And I recall two dear friends, men of character and goodwill, two blessed peacemakers, accompanying me to see Senator Dale Bumpers  who doubted my telling him that Gaza, an open air prison, had the largest population density in the world. As for a Palestinian state, ain’t gonna happen. The forces of evil are far too powerful.

I am copying your mirror image. Am also going to forward  a piece about Night written by Alexander Cockburn, CounterPunch co-founder.

Sincerely and Salam, Raouf

Randall’s response:

Absolutely!

Ya know, for a guy who liked to say, “Never again!” he surely was strangely silent in ’82, wasn’t he?  He shoulda been saying, “Never again to Israel,” not, “Never Again.” Right?

He should’ve won the Israeli Peace Prize, not the Nobel. Agree? Randall

On August 10, 1982, Ariel Sharon, aka The Butcher of Lebanon, ordered a saturation bombing of the besieged city of Beirut; for 13 consecutive hours Israeli tanks, artillery and air force carpet bombed a defenseless city leaving senseless destruction akin to the wanton Allied bombing and destruction of Dresden.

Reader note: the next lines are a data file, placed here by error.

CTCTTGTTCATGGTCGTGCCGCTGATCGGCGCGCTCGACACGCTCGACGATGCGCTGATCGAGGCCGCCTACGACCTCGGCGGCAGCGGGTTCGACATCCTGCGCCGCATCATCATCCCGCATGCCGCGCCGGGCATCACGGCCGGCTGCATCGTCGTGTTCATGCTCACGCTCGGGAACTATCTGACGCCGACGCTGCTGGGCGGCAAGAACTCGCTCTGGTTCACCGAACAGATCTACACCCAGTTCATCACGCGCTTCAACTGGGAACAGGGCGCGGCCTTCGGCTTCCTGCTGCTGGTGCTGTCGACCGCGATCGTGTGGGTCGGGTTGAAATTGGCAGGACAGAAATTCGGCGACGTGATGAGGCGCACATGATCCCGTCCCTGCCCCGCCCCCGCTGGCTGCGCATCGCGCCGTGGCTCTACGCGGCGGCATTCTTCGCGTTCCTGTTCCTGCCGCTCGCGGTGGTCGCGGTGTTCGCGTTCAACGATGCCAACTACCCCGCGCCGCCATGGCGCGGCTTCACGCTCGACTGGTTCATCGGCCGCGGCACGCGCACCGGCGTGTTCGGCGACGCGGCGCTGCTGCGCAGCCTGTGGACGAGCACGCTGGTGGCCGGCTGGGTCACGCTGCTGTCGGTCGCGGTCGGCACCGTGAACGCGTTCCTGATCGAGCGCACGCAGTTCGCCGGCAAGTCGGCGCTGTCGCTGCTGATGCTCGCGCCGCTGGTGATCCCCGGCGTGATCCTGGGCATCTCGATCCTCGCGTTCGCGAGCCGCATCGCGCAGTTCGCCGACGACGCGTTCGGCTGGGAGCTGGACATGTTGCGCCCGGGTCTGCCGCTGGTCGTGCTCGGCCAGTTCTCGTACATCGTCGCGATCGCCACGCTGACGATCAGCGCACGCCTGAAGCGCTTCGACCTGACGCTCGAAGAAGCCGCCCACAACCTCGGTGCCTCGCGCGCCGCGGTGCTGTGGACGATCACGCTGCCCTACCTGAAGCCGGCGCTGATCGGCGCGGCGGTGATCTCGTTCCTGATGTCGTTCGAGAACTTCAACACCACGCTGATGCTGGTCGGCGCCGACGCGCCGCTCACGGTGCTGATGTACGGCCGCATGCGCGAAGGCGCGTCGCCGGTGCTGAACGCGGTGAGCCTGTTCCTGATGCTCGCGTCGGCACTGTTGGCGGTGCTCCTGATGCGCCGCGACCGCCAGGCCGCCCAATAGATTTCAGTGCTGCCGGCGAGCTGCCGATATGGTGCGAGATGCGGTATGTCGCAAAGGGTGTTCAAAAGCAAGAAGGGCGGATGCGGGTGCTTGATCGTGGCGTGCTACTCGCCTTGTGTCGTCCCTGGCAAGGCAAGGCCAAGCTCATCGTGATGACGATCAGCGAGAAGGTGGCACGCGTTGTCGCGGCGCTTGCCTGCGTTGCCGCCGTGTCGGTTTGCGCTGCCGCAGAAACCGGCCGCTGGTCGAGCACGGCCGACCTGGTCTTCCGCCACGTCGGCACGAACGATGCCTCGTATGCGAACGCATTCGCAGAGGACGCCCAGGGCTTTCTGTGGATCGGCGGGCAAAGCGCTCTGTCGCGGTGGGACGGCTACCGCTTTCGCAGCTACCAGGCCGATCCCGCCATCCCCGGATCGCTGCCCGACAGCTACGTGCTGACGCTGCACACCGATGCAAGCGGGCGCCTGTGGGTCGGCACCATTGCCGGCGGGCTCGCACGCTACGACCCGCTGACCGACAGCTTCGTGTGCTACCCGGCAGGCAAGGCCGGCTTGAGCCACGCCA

Thus it was that in the fall of 2006 I penned a letter to Elie Wiesel, by then affiliated with Boston University’s Department of Religion. To the best of my recollection, I posed the following questions to Mr. Wiesel: How could he preach a “Never Again” ad infinitum sermon when the country to which he has pledged allegiance and financial support is depriving the Palestinians of their human rights? How could a people who suffered so horribly occupy and expropriate  Palestinian lands and  subject them to daily humiliation and racist indignities reminiscent of the manner Germans treated their Jewish citizens? I really didn’t expect an answer, for after all, by then, Wiesel, an avowed Zionist, was on record as a defender and apologist for “his country (Israel), right or wrong.”

Before long and to my utter surprise I received a light blue envelope with Boston University’s insignia and, scribbled above the return address, were six letters.  “Wiesel.”

His hand written response was short.  He never answered my question/s.  If anything, he defended his stance and reminded me of Jewish suffering. And to this day I wonder, had I not typed my letter on university letterhead, Mr. Wiesel might not have responded.

Exactly one year ago last week I was boxing 42 years’ worth of professional correspondence, lectures, professional papers, research grant materials, publications, newspaper clippings,  miscellaneous committee reports, public speeches, maps, drawings, handwoven tapestries and oodles of mementoes and memorabilia I’d collected on all my overseas trips, to be deposited, at the request of the university librarian, in the university’s archives. And it was exactly one year ago last week that I saw Mr. Wiesel’s letter in the stack of several hundred letters. (Call me a paper pack rat if you wish.)